Pittsburgh City Councilor Deb Gross has a Democratic challenger for the 7th district council seat in Deirdre Kane.
Kane works in marketing at Highmark insurance and has served on the board of Lawrenceville United. A lifelong resident of the rapidly gentrifying neighborhood of Lawrenceville, she said she would push harder than Gross has for affordable housing.
Last week Gross introduced legislation that would require developers in Lawrenceville to include affordable housing in their projects. But Kane said that was too little, too late.
“It's not that I don't think she's not doing it,” Kane said. “I just don't think the fight was strong enough … the development [in upper Lawrenceville] went so quickly we could barely get our heads around it. So I don't think the pivot – the reaction – was timely enough for the needs of the community. ”
Kane said she will also work to create more community green spaces in the district.
Kane said she aligns herself with national candidates like U.S. Sen. Bernie Sanders of Vermont and former U.S. Rep. Beto O’Rourke of Texas.
“That is the kind of vision that I believe for our country, our city our neighborhoods, our communities [and] our people,” Kane said.
She said she’s always been interested in politics – she volunteered for Howard Dean’s 2004 presidential run, and for every Democratic presidential candidate since– but she was discouraged by the financial barriers of launching her own campaign.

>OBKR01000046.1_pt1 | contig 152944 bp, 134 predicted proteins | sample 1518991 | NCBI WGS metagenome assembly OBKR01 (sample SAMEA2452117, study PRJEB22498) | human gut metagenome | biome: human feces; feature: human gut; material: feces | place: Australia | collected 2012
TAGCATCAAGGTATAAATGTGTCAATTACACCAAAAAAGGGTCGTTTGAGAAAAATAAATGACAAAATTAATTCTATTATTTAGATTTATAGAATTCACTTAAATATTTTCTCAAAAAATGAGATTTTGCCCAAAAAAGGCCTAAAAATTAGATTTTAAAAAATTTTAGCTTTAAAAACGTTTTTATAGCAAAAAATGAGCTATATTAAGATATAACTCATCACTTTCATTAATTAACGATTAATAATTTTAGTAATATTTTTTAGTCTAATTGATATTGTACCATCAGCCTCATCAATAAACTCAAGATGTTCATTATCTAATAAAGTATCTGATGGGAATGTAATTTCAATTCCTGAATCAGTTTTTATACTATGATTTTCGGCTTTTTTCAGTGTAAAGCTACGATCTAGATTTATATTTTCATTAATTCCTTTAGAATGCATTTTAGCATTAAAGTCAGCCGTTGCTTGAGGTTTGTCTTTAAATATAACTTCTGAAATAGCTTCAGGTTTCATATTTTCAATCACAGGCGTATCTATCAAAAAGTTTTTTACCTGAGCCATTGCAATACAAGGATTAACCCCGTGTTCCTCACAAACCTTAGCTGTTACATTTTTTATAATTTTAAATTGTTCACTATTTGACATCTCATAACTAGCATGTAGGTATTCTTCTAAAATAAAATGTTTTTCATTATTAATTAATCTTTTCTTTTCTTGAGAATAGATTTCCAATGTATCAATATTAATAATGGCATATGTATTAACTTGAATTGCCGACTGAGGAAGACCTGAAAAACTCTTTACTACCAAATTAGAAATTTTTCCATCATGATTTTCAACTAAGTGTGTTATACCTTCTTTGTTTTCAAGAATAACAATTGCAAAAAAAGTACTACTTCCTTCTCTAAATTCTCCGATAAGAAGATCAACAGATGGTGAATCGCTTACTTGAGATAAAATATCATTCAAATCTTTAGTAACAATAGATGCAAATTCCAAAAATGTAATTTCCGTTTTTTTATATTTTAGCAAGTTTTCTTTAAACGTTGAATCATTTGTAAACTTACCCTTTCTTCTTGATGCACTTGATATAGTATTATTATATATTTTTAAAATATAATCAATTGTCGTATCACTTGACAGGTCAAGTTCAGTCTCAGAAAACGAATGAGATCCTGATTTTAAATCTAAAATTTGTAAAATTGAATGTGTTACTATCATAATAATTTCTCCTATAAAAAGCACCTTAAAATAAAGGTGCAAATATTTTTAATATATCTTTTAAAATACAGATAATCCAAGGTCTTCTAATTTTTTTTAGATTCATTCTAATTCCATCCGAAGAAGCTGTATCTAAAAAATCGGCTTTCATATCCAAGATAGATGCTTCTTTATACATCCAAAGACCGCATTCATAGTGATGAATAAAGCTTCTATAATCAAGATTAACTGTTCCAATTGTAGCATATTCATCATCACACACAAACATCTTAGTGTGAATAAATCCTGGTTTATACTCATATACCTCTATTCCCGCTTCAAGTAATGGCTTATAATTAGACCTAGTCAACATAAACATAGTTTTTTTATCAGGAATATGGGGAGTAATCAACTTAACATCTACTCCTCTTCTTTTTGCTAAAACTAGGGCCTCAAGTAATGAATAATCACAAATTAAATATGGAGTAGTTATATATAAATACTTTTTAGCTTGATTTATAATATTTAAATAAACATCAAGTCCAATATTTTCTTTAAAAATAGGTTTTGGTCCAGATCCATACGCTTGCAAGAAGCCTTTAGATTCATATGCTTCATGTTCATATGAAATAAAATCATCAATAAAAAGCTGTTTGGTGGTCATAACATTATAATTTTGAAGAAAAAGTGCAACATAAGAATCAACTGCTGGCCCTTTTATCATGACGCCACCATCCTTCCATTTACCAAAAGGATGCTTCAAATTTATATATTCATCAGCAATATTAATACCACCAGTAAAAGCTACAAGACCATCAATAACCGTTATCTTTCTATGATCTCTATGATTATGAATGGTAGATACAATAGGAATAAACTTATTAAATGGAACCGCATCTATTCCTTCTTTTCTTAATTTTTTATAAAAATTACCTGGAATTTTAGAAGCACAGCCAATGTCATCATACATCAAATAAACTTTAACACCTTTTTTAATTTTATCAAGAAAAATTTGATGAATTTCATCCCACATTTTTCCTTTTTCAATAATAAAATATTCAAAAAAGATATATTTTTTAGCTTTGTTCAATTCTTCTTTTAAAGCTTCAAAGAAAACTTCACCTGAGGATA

“I’m from a working-class family, and there’s no rich aunt or uncle that can float me money to get started,” she said. “So I just felt like … ‘I can’t really think of this for myself anymore.’” But after seeing candidates like state Representatives Summer Lee and Sara Innamorato run successfully last year, Kane was inspired.
“That sort of sparked that in me again,” she said. “I’m friends with Sara [Innamorato] … [S]he was just like me, from a working-class family.”
In January, at the suggestion of a close friend, Kane decided to run for City Council. Her bid surfaced in February when she filed for the Allegheny County Democratic Committee’s endorsement. The endorsement reflects the support of committee members in advance of the party’s primary, though voters can and often do ignore it.
Kane is getting assistance from one name that will be familiar to District 7 voters: Tony Ceoffe Jr., who lost to Gross in a bruising 2013 special election that involved a legal fight over the party’s backing. Kane said Ceoffe was “someone who I will reach out to, just to say, ‘OK, what do I do next?’”
Kane, 45, grew up in Lawrenceville, and has lived in Pittsburgh all her life. She attended Pittsburgh Public Schools, and commuted to the University of Pittsburgh as an undergrad while living at home.
She’s worked at Highmark for 20 years, and opened the 52nd Street Market in 2014, later selling it to new owners last summer. Kane said she and co-owner Dora Walmsley prided themselves on being a healthy corner store for neighbors of all socioeconomic backgrounds in their community.
“We got to know so many neighbors we never would have known,” Kane said. But Kane said gentrification led to a shift in their customer base. “I don’t mind hustling to help others, but when I’m just hustling for people to buy organic kombucha, it wasn’t as passion-driven,” she said.
They sold the business last year, for a number of reasons. Since then, Kane said, she’s been looking for another way to serve her community, and hopes she’s found it in the city council race.
“I just know that's the kind of stuff that fills me with joy. I don't have any kids. Like, what's my purpose? It's not just to sit behind a desk.”
District 7 includes Bloomfield, Friendship, Highland Park, Lawrenceville, Morningside, Polish Hill, Stanton Heights and the Strip District. The Democratic primary is May 21.